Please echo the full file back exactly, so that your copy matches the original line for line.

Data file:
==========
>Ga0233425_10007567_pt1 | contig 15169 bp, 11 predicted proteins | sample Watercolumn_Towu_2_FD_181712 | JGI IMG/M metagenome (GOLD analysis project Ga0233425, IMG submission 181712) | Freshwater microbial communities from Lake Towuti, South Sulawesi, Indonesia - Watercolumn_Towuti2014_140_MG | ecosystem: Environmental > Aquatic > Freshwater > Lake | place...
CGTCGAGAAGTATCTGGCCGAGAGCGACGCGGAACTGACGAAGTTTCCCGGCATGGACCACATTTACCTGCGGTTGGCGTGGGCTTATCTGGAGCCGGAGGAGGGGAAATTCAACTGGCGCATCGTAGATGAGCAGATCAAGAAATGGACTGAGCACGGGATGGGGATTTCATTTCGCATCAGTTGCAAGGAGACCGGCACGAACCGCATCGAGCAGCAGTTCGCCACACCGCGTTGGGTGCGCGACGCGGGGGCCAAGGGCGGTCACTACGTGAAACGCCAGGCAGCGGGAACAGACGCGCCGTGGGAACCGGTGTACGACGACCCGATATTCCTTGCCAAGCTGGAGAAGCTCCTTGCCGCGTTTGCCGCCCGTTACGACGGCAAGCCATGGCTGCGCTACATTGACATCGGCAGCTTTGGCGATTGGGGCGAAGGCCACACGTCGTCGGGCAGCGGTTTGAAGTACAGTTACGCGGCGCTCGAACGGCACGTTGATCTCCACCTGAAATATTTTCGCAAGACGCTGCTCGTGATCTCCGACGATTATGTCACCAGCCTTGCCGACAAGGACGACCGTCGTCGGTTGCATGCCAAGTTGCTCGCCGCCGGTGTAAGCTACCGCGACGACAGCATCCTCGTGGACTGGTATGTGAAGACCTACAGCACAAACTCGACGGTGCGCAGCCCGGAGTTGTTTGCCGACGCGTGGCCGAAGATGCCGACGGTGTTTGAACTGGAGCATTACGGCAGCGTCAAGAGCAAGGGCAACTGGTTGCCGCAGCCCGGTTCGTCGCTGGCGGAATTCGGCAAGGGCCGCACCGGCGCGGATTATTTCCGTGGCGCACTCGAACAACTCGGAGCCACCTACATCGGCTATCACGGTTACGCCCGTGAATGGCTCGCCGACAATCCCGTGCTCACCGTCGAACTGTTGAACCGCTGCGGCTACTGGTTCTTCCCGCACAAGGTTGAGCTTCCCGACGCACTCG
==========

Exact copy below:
>Ga0233425_10007567_pt1 | contig 15169 bp, 11 predicted proteins | sample Watercolumn_Towu_2_FD_181712 | JGI IMG/M metagenome (GOLD analysis project Ga0233425, IMG submission 181712) | Freshwater microbial communities from Lake Towuti, South Sulawesi, Indonesia - Watercolumn_Towuti2014_140_MG | ecosystem: Environmental > Aquatic > Freshwater > Lake | place...
CGTCGAGAAGTATCTGGCCGAGAGCGACGCGGAACTGACGAAGTTTCCCGGCATGGACCACATTTACCTGCGGTTGGCGTGGGCTTATCTGGAGCCGGAGGAGGGGAAATTCAACTGGCGCATCGTAGATGAGCAGATCAAGAAATGGACTGAGCACGGGATGGGGATTTCATTTCGCATCAGTTGCAAGGAGACCGGCACGAACCGCATCGAGCAGCAGTTCGCCACACCGCGTTGGGTGCGCGACGCGGGGGCCAAGGGCGGTCACTACGTGAAACGCCAGGCAGCGGGAACAGACGCGCCGTGGGAACCGGTGTACGACGACCCGATATTCCTTGCCAAGCTGGAGAAGCTCCTTGCCGCGTTTGCCGCCCGTTACGACGGCAAGCCATGGCTGCGCTACATTGACATCGGCAGCTTTGGCGATTGGGGCGAAGGCCACACGTCGTCGGGCAGCGGTTTGAAGTACAGTTACGCGGCGCTCGAACGGCACGTTGATCTCCACCTGAAATATTTTCGCAAGACGCTGCTCGTGATCTCCGACGATTATGTCACCAGCCTTGCCGACAAGGACGACCGTCGTCGGTTGCATGCCAAGTTGCTCGCCGCCGGTGTAAGCTACCGCGACGACAGCATCCTCGTGGACTGGTATGTGAAGACCTACAGCACAAACTCGACGGTGCGCAGCCCGGAGTTGTTTGCCGACGCGTGGCCGAAGATGCCGACGGTGTTTGAACTGGAGCATTACGGCAGCGTCAAGAGCAAGGGCAACTGGTTGCCGCAGCCCGGTTCGTCGCTGGCGGAATTCGGCAAGGGCCGCACCGGCGCGGATTATTTCCGTGGCGCACTCGAACAACTCGGAGCCACCTACATCGGCTATCACGGTTACGCCCGTGAATGGCTCGCCGACAATCCCGTGCTCACCGTCGAACTGTTGAACCGCTGCGGCTACTGGTTCTTCCCGCACAAGGTTGAGCTTCCCGACGCACTCG